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Goya, the visionary painter of human nature, a grotesque satirical existentialism

By Béa Aaronson

The last of the Old Masters and the first of the Moderns, Francisco de Goya y Lucientes, the proud Spaniard, the revolutionary painter, was born in Fuendetodos in 1746 during the frenzy of the Enlightenment, and lived during the revolutionary fervor of the Romantic Era. He died in exile in Bordeaux in 1828. During his life, he created two very different bodies of work. As a court painter, he captured the obsolete power of a waning nobility, the arrogant beauty of young women, the glory of Catholicism — although he did depict the frightening insanity of the Spanish Inquisition— and also created numerous cartoons of tapestries to adorn the cold bare walls of the palaces. But Goya the visionary projected in his paintings, drawings, etchings, aquatints and lithographs, the desperate spiritual quest of the West.

“Goya, The Visionary Painter of Human Nature, a Grotesque Satirical Existentialism”
Wed, Mar 20, 4:30pm
La Ostra Roja
A Casa Verde annex
San Jorge 45 (off Refugio)
Please, make your reservations early

The credible monstrosities of his “Caprichos” and “Disparates,” the ferocious lightness of his “Tauromaquia,” the grotesque reality of his “Disasters of the War,” the ominous despairing madness of his Black Paintings, all project the primeval chaos of a decadent humanity eaten up by arrogance and greed. Goya denounced a bestial, grimacing, war-mongering humanity in all its ugliness and lecherous moral degradation. Even his early portraits of the nobility reveal a discordance, which destabilizes order and mocks the aristocracy. As the court painter of Spanish royalty he was able to witness its corrupted power and fragile glory.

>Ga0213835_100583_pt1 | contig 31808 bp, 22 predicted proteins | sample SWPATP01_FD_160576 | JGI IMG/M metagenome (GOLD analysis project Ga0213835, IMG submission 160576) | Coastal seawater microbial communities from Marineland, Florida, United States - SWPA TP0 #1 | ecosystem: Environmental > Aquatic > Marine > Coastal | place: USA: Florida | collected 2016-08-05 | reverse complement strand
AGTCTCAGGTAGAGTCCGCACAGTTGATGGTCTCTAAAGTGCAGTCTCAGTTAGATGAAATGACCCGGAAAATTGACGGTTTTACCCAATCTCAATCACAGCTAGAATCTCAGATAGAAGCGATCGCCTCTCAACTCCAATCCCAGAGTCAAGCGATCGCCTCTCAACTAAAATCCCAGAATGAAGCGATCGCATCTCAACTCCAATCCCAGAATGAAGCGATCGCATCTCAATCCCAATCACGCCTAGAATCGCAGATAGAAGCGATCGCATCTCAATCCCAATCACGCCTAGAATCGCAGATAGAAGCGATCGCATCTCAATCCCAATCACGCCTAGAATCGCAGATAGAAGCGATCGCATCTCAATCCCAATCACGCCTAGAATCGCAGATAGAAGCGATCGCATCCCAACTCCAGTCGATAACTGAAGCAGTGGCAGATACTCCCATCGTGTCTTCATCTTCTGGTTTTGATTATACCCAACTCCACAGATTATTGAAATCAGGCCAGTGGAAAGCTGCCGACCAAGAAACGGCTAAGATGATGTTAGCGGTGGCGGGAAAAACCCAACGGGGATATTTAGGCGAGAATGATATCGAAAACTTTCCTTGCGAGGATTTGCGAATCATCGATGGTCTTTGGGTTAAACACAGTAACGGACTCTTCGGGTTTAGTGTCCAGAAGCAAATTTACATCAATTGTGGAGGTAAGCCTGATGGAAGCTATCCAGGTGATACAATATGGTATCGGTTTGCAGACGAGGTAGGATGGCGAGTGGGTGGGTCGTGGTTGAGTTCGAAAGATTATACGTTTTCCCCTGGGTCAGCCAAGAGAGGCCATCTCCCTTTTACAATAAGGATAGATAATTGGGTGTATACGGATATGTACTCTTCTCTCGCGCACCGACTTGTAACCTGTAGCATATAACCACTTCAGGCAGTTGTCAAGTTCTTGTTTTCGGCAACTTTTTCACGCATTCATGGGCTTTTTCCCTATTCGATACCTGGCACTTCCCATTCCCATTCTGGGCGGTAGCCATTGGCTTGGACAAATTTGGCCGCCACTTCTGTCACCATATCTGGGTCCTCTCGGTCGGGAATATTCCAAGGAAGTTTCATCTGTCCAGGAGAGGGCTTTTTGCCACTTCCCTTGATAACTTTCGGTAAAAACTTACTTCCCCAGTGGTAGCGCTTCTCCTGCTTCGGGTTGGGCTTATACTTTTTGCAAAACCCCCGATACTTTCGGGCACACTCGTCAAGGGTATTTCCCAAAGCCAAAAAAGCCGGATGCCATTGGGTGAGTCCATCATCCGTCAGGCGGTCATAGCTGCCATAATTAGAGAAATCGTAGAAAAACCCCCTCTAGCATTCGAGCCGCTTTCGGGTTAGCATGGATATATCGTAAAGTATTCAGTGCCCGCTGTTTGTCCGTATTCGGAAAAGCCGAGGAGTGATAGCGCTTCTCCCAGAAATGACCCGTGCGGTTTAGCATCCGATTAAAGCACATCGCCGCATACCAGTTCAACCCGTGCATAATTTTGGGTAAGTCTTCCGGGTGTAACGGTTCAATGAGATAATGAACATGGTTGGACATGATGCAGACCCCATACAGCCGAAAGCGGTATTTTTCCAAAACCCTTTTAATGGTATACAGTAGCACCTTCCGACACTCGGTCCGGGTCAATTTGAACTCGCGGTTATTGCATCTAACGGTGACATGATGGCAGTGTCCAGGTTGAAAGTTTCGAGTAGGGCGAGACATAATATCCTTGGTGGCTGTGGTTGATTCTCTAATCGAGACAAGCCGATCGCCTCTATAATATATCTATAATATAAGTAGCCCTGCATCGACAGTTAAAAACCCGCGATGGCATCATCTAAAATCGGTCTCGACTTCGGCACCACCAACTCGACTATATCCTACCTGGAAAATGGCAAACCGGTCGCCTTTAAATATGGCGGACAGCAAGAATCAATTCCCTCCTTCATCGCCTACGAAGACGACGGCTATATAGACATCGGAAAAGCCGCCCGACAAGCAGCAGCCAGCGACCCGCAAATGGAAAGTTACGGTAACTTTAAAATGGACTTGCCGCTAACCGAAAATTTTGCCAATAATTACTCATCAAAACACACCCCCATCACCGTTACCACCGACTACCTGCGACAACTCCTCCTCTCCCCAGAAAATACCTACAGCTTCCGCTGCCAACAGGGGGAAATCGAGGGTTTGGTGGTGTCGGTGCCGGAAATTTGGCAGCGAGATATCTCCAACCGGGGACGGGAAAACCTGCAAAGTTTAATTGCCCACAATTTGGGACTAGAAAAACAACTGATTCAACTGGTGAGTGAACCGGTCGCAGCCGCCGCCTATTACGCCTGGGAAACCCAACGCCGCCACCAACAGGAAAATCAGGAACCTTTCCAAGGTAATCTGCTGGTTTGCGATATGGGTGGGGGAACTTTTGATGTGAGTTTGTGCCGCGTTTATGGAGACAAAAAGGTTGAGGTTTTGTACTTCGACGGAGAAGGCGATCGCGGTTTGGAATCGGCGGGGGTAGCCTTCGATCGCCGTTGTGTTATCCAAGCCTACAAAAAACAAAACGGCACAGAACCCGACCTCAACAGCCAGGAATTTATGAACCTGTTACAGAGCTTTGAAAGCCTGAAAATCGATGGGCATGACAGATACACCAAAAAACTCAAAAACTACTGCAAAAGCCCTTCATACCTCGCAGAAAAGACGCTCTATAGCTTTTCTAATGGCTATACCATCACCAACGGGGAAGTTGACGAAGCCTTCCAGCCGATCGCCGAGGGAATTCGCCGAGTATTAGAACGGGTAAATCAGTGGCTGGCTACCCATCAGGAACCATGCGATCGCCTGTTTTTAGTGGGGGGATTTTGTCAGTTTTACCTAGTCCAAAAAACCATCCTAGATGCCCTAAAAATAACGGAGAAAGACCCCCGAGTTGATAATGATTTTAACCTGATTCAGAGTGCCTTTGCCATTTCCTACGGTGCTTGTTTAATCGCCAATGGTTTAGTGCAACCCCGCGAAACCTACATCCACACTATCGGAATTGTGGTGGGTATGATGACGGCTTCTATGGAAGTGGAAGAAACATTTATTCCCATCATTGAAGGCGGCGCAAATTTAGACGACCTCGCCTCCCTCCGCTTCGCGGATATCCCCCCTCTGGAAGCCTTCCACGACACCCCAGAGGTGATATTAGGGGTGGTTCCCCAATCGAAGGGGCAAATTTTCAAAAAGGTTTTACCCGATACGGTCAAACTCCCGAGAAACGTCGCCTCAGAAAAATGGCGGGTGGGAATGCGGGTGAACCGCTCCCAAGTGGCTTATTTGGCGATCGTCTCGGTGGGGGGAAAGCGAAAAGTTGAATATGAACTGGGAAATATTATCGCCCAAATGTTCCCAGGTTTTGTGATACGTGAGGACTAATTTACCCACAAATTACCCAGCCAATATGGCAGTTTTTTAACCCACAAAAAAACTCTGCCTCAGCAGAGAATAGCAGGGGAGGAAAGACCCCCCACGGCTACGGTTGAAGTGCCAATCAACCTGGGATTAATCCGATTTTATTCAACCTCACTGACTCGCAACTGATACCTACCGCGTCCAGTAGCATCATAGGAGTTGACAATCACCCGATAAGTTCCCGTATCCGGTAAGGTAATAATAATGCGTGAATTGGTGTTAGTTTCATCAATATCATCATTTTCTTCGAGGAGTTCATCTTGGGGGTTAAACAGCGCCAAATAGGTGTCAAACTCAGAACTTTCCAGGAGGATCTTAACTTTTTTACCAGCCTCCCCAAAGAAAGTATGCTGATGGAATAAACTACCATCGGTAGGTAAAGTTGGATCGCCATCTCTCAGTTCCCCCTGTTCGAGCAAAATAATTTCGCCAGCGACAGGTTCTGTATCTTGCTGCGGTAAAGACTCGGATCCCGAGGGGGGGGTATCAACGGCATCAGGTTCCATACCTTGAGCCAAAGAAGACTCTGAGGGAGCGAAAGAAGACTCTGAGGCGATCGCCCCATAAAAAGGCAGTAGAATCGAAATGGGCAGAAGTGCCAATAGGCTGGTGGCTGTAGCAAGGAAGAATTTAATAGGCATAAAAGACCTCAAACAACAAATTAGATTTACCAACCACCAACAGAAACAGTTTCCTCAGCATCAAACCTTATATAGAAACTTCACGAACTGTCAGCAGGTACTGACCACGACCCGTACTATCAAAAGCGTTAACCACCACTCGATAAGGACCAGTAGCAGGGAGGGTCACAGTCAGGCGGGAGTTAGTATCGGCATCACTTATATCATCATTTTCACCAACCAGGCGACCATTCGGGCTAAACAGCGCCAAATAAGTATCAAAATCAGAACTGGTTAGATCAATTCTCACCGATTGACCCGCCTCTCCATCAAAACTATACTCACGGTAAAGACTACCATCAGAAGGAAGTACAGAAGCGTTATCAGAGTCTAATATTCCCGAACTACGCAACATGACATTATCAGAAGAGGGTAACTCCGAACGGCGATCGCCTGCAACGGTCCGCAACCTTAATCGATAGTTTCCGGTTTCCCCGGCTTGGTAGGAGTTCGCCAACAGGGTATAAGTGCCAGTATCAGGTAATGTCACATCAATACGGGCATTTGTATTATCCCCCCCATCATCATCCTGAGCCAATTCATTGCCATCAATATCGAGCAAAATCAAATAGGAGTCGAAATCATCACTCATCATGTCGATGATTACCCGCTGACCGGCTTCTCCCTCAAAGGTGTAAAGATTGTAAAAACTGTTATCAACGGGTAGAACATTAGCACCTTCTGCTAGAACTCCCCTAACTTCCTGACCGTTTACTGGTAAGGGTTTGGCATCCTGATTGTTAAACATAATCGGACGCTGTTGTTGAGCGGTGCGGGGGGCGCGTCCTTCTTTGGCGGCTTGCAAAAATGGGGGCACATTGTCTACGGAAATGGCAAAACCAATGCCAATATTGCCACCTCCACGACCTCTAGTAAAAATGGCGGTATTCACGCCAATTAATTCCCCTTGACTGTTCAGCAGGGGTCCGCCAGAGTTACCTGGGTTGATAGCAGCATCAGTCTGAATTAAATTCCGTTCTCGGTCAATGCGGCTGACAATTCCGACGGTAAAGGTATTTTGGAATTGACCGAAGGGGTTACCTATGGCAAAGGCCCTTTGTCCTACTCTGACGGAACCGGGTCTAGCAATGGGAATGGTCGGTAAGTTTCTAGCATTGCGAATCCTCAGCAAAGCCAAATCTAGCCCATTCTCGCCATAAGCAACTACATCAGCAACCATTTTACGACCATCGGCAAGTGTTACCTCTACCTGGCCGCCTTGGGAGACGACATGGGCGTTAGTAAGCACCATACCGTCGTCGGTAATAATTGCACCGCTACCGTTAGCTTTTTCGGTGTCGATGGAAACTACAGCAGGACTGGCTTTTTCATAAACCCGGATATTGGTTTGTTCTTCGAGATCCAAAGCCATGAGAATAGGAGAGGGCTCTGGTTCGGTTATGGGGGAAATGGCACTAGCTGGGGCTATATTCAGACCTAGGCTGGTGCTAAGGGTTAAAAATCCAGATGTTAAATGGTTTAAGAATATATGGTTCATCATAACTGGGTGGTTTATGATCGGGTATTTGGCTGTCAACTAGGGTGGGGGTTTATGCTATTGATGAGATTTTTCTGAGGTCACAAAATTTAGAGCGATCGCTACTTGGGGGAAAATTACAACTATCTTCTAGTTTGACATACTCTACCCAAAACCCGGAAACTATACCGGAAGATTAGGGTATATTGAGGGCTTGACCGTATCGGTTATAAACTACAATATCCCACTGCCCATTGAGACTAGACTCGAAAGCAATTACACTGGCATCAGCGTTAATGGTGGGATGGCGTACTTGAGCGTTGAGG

As a romantic soul, Goya was attracted to the dark side. He wove a macabre thread throughout his work. His frightening visions only reflect what we know is true but do not dare face. His chiaroscuro is a metaphor of a human inner fight between reason and the irrational. The violent contrast of his light and dark visual drama enhances his perception of a doomed human condition as a grotesque form of existentialism.

From the psychological truth to the caricatural and satirical ridicule of his portraits, from the enticing beauty of his nudes and seemingly peaceful landscapes to the exacerbated violence of his depictions of war, from his strong and vulnerable self-portraits, filled with doubt and interrogation to the nightmarish and phantasmagorical power of his flights of fancy, Goya has played all the variations of the human scale, thrusting a dissonant chord within the arts, heralding German expressionism and the macabre bitter taste of the 20th century.

He freed art from its servile realism and superficial pleasure-giving duty. He freed colors from their merely descriptive role, and brushstrokes from their slick invisibility. He freed composition and subject matter from their incarcerating canonized rules, and it is this liberation that paved the way for modern artistic developments such as Impressionism, Post-Impressionism, Expressionism and Surrealism, which are already present in his work.

I invite you to meet Francisco José Goya y Lucientes, man of Aragon, the painter who painted with a knife in his heart, the painter whose images bleed even in black and white, the painter who dared venture and probe the human wound, and by doing so, opened the way to Modern Art.


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